Taliban kidnap six Afghan journalists

The Taliban kidnapped six Afghan journalists working for private and government media organizations in eastern Paktia province. (File/AP)
Updated 07 September 2019

Taliban kidnap six Afghan journalists

  • The reporters were abducted while traveling together to attend a media workshop on Friday
  • A Taliban spokesman confirmed the abduction of six journalists by their fighters but said they will be released soon

KABUL: The Taliban kidnapped six Afghan journalists working for private and government media organizations in eastern Paktia province, government officials and the Taliban said on Saturday.
The reporters, working for radio and TV news companies that broadcast news in the Pashto and Dari languages, were abducted while traveling together from neighboring Paktika province to Paktia to attend a media workshop on Friday.
“We are trying to negotiate their release with the Taliban,” said Abdullah Hasrat, a spokesman for Paktia’s governor.
A Taliban spokesman confirmed the abduction of six journalists by their fighters but said they will be released soon.
“Yes, our mujahideens (fighters) have mistakenly kidnapped them,” said Zabihullah Mujahid, a spokesman for the hard-line insurgent group.
“Right now mobile services are not working, but they will be released as soon as we establish contact with the local commander,” he said.
Afghanistan was the deadliest country in the world to be a journalist in 2018, with 13 deaths according to the Committee to Protect Journalists (CPJ).
The International Federation of Journalists said 16 journalists were killed last year.
In June, the Taliban issued a threat to Afghan media, saying journalists will be targeted unless news outlets stop broadcasting what they describe as government propaganda against the insurgents.
Media organizations were given one week to stop transmitting “anti-Taliban advertisements” by the group’s military commission, a warning that was denounced by the Afghan government and western diplomats.
In 2016, a Taliban suicide bomber rammed his car into a bus carrying employees of Tolo TV, the country’s largest private broadcaster, killing seven journalists.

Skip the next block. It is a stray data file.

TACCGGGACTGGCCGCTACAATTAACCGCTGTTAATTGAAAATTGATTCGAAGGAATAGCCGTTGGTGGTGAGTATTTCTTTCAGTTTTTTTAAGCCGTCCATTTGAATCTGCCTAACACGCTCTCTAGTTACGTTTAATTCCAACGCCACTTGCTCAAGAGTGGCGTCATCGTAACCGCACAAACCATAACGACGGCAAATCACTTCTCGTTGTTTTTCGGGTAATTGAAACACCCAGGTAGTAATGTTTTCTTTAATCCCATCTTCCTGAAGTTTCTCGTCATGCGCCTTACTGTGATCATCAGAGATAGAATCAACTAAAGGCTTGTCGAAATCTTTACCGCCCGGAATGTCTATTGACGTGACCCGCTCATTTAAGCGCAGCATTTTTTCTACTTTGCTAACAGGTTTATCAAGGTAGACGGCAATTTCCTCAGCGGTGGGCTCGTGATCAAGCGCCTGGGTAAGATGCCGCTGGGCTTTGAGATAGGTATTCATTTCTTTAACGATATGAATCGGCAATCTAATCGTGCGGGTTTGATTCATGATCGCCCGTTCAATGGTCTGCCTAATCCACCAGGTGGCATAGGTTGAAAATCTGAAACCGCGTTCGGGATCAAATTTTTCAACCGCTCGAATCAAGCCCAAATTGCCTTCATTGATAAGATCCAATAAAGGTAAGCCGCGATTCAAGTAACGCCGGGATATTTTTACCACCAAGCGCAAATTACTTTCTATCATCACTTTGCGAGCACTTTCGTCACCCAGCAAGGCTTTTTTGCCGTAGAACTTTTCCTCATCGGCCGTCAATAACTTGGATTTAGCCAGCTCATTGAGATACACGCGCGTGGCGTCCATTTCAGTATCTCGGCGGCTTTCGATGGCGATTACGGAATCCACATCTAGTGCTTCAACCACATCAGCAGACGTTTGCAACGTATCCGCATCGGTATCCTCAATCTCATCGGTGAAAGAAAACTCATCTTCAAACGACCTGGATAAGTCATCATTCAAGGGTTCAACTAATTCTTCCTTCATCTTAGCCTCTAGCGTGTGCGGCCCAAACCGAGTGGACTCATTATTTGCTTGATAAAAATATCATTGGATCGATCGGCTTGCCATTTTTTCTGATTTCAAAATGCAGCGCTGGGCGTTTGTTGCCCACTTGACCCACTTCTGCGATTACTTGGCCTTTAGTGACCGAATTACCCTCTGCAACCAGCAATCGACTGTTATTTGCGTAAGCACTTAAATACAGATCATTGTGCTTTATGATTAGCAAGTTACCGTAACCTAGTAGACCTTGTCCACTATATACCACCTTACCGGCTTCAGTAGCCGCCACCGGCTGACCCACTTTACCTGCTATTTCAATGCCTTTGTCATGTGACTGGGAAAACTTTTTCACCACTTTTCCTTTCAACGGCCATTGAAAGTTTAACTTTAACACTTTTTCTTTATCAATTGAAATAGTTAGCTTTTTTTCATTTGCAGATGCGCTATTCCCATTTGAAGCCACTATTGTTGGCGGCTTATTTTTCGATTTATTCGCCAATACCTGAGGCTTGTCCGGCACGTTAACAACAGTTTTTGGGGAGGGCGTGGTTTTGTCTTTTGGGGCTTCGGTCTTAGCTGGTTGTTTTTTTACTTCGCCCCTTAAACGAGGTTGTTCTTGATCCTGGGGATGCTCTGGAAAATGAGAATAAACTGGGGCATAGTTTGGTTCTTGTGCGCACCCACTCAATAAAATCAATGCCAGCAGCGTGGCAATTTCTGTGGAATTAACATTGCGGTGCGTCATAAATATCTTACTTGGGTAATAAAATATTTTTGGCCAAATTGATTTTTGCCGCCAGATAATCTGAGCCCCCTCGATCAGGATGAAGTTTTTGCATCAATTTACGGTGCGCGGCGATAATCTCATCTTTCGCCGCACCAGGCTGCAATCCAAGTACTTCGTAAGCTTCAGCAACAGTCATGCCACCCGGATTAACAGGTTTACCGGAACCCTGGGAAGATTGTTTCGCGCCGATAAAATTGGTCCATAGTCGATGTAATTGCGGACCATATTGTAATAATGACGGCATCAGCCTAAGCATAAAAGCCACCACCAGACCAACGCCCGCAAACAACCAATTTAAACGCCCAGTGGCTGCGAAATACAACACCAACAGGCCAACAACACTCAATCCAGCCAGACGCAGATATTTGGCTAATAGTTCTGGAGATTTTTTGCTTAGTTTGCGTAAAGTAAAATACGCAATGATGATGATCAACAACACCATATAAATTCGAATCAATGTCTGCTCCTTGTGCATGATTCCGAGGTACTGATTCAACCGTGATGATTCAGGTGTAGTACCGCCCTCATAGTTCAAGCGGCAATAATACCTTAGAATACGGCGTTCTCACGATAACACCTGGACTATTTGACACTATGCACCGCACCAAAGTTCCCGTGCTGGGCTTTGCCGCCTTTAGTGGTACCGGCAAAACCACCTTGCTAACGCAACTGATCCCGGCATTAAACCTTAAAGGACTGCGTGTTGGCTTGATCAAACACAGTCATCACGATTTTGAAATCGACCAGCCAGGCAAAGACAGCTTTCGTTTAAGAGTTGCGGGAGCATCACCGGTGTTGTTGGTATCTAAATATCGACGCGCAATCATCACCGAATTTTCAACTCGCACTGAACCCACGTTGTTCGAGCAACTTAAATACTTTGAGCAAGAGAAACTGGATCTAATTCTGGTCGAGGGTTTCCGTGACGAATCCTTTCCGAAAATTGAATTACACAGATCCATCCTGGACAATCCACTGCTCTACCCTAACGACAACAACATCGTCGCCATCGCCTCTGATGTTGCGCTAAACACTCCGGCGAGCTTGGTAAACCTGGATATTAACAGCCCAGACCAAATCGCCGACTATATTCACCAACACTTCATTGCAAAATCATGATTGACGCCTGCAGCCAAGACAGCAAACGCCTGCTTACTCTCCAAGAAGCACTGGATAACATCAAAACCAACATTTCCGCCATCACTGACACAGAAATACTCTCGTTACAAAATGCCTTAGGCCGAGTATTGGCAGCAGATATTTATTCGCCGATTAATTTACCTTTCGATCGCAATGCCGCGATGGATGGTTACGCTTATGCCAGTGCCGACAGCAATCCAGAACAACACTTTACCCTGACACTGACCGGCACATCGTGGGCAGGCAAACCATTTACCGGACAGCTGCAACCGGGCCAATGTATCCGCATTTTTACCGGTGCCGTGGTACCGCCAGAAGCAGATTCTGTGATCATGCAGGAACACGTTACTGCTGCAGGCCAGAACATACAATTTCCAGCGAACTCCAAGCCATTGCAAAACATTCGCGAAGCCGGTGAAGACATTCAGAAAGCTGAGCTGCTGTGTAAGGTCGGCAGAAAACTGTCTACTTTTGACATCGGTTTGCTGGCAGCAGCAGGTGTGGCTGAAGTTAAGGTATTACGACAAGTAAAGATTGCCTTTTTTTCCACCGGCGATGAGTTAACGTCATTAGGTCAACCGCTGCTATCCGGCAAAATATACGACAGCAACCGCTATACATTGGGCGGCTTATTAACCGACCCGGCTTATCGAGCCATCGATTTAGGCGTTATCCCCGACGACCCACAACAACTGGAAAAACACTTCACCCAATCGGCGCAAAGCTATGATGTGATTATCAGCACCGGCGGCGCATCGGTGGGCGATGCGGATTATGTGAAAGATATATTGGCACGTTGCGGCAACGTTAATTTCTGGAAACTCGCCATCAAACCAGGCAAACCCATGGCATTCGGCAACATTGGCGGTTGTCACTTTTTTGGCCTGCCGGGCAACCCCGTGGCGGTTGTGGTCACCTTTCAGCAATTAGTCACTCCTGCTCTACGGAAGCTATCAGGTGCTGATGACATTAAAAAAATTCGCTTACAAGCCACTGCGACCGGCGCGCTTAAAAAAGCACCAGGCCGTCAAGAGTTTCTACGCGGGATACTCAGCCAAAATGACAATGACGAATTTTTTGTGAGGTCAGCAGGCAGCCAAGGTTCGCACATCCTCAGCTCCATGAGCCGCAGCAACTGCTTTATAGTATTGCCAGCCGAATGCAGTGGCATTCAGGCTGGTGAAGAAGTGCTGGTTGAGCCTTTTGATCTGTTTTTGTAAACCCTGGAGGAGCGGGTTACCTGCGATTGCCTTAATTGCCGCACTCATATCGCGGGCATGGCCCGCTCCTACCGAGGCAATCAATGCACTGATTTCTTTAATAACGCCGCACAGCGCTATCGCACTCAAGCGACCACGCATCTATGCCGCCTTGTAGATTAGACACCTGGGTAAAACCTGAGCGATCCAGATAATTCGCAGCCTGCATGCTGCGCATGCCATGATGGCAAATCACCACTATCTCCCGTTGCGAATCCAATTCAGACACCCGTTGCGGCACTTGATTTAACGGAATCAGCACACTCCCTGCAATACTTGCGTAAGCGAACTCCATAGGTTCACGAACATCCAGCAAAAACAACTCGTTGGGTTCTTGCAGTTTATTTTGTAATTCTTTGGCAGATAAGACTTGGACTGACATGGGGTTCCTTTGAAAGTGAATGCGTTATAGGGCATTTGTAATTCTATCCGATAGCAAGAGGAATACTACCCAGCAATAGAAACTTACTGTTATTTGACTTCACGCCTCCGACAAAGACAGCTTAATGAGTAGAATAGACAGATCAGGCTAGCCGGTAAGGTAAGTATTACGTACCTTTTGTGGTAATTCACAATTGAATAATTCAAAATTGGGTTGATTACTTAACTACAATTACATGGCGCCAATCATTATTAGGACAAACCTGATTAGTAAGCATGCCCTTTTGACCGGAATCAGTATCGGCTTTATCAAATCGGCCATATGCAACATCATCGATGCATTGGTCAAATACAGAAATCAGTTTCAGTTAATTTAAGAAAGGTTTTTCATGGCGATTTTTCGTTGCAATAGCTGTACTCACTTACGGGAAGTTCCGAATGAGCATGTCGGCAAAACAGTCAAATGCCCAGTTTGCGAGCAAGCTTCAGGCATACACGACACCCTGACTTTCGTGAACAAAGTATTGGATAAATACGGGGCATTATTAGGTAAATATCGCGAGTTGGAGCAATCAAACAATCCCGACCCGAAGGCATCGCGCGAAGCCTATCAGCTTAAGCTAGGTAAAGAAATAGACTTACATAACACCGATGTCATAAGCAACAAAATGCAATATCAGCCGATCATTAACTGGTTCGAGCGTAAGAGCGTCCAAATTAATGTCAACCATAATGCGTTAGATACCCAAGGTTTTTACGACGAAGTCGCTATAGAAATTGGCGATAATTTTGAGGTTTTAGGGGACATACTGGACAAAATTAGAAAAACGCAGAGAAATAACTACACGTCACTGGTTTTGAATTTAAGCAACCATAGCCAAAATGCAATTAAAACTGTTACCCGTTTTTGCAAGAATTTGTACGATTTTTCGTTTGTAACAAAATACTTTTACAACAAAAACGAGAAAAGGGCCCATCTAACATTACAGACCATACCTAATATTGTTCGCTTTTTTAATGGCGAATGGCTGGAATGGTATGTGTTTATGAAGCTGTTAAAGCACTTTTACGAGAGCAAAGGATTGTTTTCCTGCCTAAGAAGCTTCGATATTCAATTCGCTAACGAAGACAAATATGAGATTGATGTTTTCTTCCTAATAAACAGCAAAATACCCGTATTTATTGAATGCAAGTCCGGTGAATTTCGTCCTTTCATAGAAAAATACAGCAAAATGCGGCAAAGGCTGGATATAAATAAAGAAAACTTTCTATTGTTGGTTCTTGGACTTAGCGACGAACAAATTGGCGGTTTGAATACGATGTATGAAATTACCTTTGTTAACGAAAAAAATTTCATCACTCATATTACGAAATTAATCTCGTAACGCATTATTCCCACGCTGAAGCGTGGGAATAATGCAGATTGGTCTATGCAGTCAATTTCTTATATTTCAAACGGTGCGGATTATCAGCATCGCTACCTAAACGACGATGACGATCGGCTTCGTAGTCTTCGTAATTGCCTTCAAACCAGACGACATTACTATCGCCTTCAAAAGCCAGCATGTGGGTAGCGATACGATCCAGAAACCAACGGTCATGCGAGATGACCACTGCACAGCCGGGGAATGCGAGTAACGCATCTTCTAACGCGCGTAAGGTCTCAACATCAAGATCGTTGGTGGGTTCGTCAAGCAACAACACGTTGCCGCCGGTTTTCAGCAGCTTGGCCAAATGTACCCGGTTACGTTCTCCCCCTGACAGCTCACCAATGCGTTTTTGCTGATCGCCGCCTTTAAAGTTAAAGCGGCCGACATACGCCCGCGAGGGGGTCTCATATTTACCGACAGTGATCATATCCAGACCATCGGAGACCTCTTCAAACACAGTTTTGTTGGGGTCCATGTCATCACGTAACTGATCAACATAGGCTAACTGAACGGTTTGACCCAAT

The Taliban said it killed the employees because Tolo was producing propaganda that supported the occupation of Afghanistan by the United States and its allies in their war against the insurgents.


London police charge homeless man with mosque stabbing

Updated 22 February 2020

London police charge homeless man with mosque stabbing

  • Suspect Daniel Horton stabbed London Central Mosque’s muazzin Raafat Maglad during daily prayers on Thursday
  • Horton will appear at Westminster Magistrates’ Court for a preliminary hearing later Saturday

LONDON: London police on Saturday charged a 29-year-old homeless man with causing grievous bodily harm and possessing an illegal knife he used to stab a mosque leader during prayers.
Suspect Daniel Horton stabbed London Central Mosque’s muazzin Raafat Maglad during daily prayers on Thursday.
London police quickly ruled out a terror motive.
Maglad was treated at a London hospital and returned to the mosque for Friday’s evening service with his arm wrapped in a sling,
“I forgive him. I feel very sorry for him,” Maglad told reporters on Friday.
“To me, as a Muslim, I don’t need to put any hatred in my heart.”
Several regulars at the Regent’s Park area mosque in northwest London said they had seen Horton attend a few services in the past year.
Horton will appear at Westminster Magistrates’ Court for a preliminary hearing later Saturday.